WaPo Story of VA Blunder with Colonoscopies Buried in Bowels of A-Section
As the national debate roils on about the proposed public option for health care and as newspapers face declining fortunes, one might think major newspaper editors would jump at the chance to front-page a story of government-run health care negligence.
Yet today's Washington Post buried such a story -- "Negligence Suits Likely Over VA Procedures: 3 Hospitals Used Dirty Equipment" -- on page 13 of its 16-page A-section, although the blunder in question has put some 11,000 military veterans at needless risk of infection and an official investigation of the blunder concluded there were "fundamental defects" in veterans' medical care:
Army veteran Juan Rivera reported to the veterans hospital in Miami for a routine colonoscopy in May 2008. Almost a year later, the 55-year-old father of two learned that the Department of Veterans Affairs had not properly sterilized the equipment used for the procedure.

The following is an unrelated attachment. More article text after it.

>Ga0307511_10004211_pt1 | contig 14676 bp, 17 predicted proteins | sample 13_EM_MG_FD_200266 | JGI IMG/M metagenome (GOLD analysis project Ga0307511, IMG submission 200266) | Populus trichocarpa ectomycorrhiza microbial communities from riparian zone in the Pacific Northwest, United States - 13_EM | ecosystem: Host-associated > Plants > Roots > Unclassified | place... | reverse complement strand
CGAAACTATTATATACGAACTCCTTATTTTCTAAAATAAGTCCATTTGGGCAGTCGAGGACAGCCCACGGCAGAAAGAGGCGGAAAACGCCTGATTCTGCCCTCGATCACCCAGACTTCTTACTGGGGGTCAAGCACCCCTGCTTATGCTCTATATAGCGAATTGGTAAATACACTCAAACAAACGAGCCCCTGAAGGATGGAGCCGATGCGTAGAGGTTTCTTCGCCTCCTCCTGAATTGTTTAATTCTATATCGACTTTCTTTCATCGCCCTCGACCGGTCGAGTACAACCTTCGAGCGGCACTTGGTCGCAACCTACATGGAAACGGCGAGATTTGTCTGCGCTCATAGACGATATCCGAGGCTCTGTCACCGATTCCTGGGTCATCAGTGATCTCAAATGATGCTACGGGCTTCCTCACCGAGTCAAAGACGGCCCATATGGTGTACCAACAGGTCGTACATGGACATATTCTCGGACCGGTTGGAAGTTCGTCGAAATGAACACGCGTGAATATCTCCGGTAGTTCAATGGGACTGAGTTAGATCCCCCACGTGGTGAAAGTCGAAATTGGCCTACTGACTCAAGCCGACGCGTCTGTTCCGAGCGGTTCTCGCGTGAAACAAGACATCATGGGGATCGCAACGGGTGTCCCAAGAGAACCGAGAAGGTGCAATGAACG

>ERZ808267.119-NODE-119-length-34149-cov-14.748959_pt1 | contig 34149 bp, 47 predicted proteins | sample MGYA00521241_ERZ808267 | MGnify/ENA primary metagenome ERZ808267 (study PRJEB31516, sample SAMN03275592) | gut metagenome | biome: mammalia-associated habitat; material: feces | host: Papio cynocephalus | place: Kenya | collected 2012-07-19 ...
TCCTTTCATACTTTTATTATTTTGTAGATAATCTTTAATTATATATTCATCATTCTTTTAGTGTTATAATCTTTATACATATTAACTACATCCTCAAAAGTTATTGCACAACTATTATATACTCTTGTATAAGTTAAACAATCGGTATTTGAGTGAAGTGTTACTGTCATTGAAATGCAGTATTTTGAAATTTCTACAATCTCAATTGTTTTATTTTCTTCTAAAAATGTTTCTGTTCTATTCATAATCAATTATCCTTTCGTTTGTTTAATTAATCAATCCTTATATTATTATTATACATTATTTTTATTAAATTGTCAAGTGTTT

A test then revealed that he had been infected with HIV. "The VA has issued me a death sentence," Rivera said, according to his attorney.
A problem with sterilization practices at a VA facility in Tennessee was discovered in December, and the department has notified more than 11,000 veterans who had endoscopic procedures at three of its facilities that they may have been exposed to cross-contamination. VA has advised them to return for testing.
Post reporter Steve Vogel went on to note that "only 43 percent" of surveyed VA facilities "were in compliance" with what the VA inspector general's office (IG) calls "management directives to ensure compliance with reprocessing of endoscopes."
"The failure of medical facilities to comply on such a large scale with repeated alerts and directives suggests fundamental defects in organizational structure," the IG's report concluded.